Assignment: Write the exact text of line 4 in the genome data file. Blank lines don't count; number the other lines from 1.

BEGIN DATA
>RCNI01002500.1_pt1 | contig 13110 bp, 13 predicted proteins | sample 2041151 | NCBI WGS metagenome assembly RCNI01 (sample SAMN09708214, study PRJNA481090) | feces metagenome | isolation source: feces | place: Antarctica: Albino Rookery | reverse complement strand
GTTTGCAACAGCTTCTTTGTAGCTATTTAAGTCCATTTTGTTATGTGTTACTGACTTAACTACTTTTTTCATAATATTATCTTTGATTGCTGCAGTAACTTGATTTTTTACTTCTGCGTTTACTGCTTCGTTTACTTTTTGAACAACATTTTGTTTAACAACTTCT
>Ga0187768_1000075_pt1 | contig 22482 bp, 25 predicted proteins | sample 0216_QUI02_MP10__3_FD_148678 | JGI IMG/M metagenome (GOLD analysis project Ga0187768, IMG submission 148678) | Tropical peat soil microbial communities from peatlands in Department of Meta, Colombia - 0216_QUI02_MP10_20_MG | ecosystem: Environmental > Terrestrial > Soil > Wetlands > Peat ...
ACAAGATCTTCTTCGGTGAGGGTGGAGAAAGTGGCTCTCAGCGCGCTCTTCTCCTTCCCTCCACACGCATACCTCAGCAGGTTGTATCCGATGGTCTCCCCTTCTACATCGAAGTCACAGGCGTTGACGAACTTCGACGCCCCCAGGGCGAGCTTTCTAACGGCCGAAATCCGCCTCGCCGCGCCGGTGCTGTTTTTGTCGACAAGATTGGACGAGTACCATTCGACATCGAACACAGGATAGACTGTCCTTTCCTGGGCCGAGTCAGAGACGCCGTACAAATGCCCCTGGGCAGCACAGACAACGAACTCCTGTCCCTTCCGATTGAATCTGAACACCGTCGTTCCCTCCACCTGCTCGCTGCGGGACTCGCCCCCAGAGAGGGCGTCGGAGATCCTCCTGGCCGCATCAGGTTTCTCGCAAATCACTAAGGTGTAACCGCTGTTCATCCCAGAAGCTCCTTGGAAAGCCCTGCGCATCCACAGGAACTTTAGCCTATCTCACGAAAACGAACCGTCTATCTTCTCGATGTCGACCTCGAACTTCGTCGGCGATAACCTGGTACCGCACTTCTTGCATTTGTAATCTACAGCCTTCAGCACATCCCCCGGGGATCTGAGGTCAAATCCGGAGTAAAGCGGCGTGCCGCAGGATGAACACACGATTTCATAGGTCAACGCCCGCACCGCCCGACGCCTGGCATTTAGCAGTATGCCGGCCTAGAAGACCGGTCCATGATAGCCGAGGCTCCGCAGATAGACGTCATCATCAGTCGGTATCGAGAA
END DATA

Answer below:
ACAAGATCTTCTTCGGTGAGGGTGGAGAAAGTGGCTCTCAGCGCGCTCTTCTCCTTCCCTCCACACGCATACCTCAGCAGGTTGTATCCGATGGTCTCCCCTTCTACATCGAAGTCACAGGCGTTGACGAACTTCGACGCCCCCAGGGCGAGCTTTCTAACGGCCGAAATCCGCCTCGCCGCGCCGGTGCTGTTTTTGTCGACAAGATTGGACGAGTACCATTCGACATCGAACACAGGATAGACTGTCCTTTCCTGGGCCGAGTCAGAGACGCCGTACAAATGCCCCTGGGCAGCACAGACAACGAACTCCTGTCCCTTCCGATTGAATCTGAACACCGTCGTTCCCTCCACCTGCTCGCTGCGGGACTCGCCCCCAGAGAGGGCGTCGGAGATCCTCCTGGCCGCATCAGGTTTCTCGCAAATCACTAAGGTGTAACCGCTGTTCATCCCAGAAGCTCCTTGGAAAGCCCTGCGCATCCACAGGAACTTTAGCCTATCTCACGAAAACGAACCGTCTATCTTCTCGATGTCGACCTCGAACTTCGTCGGCGATAACCTGGTACCGCACTTCTTGCATTTGTAATCTACAGCCTTCAGCACATCCCCCGGGGATCTGAGGTCAAATCCGGAGTAAAGCGGCGTGCCGCAGGATGAACACACGATTTCATAGGTCAACGCCCGCACCGCCCGACGCCTGGCATTTAGCAGTATGCCGGCCTAGAAGACCGGTCCATGATAGCCGAGGCTCCGCAGATAGACGTCATCATCAGTCGGTATCGAGAA